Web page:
Changing the DNA of the Talent to Career Exchange

By Normandale Community College, Continuing Education

"Key partnerships are altering the "talent to job to career" formula." -Shawanna Bryant, Hennepin County Human Services

For years, we have heard about the increasing skills gap - good jobs but not enough qualified workers. Logically, we understand that technological and demographic changes are driving the issue. In other ways, though, it is a problem that doesn't seem to make sense, especially when we think about all of the talented and motivated people who are unable to find that really good job - one that is interesting, challenging, and offers opportunities for growth. 

Hennepin County, one of Minnesota's largest employers, is well aware of the pains associated with workforce shortages. Facing mass retirements, the County is using a collaborative initiative to eliminate barriers and fill vital positions.  Hennepin County Administrator, David HoChanging the DNA of the Talent to Career Exchangeugh, is providing leadership to fundamentally alter the approach to finding, hiring and training new employees in about 20 job categories that don't necessarily require bachelor's degrees. Most often, the biggest obstacle for job seekers is an educational requirement. Now, instead of a degree being a prerequisite, the County is working with partners like Project for Pride in Living (PPL) and Normandale Community College to fine-tune job requirements and inject career-focused training. Shawanna Bryant is a Human Services Supervisor and Pathway Outcome Coordinator for the County. She is part of a team of leaders who are working every day to enhance the "talent to job to career" formula. She explains, "In the past, the roles and responsibilities of job seekers, educators, community-based organizations and employers remained separate. Even though we had common goals, we weren't able to break down key barriers and leverage opportunities until we collaborated in very intentional ways."  Dr. Joyce Ester


Hennepin County, PPL and Normandale are successfully delivering an innovative program. The partners have secured various funding sources including a Pathway to Prosperity (P2P) grant through theDepartment of Employment and Economic Development (DEED). The most recent P2P project is focused on careers in Human Services.The partners have landed on several best practices. For example, Human Services, as a career focus, offers many entry points and paths to advancement. It is an area that allows adults with different skill sets and interests to prepare for a variety of professional positions.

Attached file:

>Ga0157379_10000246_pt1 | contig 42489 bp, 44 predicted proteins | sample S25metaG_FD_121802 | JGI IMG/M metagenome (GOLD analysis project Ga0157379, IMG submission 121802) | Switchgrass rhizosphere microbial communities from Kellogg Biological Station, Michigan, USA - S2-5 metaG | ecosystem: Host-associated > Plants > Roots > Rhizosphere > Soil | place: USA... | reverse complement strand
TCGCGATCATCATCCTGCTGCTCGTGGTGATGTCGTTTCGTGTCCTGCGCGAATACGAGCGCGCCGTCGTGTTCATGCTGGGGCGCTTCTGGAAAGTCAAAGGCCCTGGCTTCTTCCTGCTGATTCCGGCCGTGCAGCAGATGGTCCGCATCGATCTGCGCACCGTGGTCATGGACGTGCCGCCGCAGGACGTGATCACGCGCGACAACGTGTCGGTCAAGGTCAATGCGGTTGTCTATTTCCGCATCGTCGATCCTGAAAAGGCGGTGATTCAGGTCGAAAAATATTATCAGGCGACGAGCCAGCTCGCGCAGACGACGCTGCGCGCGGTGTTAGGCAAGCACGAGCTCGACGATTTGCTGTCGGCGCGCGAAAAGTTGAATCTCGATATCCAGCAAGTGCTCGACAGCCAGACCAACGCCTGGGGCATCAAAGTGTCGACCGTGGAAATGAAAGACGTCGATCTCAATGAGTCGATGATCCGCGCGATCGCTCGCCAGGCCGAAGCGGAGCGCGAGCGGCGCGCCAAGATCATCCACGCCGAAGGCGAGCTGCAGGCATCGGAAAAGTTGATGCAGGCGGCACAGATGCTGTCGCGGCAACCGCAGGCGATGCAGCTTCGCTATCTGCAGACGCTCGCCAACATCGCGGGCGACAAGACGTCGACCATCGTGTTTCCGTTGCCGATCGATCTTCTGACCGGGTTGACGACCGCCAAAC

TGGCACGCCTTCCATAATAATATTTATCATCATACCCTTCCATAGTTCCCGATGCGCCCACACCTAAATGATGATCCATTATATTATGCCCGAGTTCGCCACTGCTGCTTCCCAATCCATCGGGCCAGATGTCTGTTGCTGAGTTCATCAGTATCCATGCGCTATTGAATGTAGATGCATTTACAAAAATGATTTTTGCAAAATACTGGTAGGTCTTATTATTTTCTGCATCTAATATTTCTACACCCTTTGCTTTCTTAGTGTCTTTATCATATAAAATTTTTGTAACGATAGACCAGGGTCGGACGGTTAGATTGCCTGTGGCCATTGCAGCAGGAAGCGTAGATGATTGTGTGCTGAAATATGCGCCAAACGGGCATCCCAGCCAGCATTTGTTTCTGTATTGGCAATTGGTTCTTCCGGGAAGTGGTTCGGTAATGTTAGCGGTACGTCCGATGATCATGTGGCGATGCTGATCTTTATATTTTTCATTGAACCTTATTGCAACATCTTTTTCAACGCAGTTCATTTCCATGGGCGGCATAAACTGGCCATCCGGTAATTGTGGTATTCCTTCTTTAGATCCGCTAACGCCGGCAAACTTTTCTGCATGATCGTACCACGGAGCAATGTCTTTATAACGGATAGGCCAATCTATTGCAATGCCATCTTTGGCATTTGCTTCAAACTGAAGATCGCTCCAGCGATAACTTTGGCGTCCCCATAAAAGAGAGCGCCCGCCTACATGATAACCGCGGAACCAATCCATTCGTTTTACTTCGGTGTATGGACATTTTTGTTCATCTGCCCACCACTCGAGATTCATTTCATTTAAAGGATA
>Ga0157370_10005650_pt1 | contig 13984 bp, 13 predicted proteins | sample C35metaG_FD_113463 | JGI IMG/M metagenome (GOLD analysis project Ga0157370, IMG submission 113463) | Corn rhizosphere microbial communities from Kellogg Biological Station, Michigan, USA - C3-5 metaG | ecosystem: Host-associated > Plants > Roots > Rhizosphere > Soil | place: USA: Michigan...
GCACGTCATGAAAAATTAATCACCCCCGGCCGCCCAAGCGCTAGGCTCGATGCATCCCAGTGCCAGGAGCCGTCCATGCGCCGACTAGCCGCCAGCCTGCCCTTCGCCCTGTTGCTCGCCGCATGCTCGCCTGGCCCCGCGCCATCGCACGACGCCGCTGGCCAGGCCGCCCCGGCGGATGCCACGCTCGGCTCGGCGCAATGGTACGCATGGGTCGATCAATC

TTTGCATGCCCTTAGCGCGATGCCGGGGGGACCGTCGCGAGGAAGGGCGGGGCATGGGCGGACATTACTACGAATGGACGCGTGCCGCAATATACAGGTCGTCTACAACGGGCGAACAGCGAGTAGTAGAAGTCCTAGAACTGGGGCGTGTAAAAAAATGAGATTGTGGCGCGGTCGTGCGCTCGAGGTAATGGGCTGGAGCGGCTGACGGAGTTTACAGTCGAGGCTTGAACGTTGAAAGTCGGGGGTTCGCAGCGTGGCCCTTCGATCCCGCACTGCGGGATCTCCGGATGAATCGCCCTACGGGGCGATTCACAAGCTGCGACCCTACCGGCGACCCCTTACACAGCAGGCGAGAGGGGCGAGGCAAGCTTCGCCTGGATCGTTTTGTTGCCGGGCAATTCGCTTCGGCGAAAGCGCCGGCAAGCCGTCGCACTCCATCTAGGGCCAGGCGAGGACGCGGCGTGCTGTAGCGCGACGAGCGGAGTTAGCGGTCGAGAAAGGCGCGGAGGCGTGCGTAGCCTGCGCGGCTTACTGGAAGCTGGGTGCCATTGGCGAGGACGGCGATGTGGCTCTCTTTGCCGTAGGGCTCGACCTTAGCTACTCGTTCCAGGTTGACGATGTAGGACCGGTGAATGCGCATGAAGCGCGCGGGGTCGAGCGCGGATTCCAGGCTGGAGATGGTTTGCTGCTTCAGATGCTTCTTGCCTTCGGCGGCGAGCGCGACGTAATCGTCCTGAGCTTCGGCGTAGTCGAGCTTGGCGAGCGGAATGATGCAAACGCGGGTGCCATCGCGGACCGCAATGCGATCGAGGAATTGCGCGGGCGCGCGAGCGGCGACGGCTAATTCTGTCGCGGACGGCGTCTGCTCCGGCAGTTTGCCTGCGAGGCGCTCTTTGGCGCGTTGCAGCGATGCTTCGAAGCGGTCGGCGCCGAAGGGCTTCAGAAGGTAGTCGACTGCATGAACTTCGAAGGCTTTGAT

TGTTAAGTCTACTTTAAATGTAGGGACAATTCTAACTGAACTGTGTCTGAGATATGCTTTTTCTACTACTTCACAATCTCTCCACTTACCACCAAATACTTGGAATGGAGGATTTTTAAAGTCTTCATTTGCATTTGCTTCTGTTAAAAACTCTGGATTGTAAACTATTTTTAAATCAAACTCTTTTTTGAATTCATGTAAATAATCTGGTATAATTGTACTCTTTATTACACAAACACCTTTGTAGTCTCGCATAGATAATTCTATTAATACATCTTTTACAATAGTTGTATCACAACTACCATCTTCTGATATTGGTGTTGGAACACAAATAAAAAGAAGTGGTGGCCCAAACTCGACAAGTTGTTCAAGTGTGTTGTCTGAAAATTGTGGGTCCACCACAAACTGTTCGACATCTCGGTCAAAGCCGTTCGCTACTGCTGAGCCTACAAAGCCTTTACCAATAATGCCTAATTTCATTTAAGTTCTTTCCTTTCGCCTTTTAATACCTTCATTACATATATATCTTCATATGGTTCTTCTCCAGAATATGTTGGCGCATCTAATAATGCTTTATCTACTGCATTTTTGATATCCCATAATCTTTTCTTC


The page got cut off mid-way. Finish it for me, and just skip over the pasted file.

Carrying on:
Additionally, the program is designed to maximize learning and limit challenges. Books are delivered to the participants and tutoring and support services are embedded in the program.

The entire program is built around the cohort of learners. As a group, they complete job training, earn college credits and participate in internships. Conrad Carlozzi, Career and Education Advancement Manager at PPL, shares that the cohort approach is about more than just the learning. He says, "each person in the cohort finds that they have access to many resources, new friends as well as partners who want them to thrive not only in the short-term but over time." 

Normandale is proud to be the educational partner in this project, and plans are already underway for another cohort beginning this fall. Dr. Joyce Ester, Normandale President, explains that "this program fits our mission - providing a great education while remaining responsive to the career goals and busy lives of our students."


Another Human Services Pathway program is scheduled to start at Normandale this October. The program is grant funded and FREE to those who qualify. If you would like to learn more about this exciting career opportunity, contact PPL's Abbie Hanson at 612-455-5293 or Normandale's Continuing Education at 952-358-8343. 

By the numbers

35 percent of Hennepin County workforce is eligible to retire by 2025

Over 100,000 more metro jobs will be available than qualified candidates in the next five years

In 25 years, nearly all of our region's workforce growth will be new Americans and people of color

Human Services Pathway Participants, 2017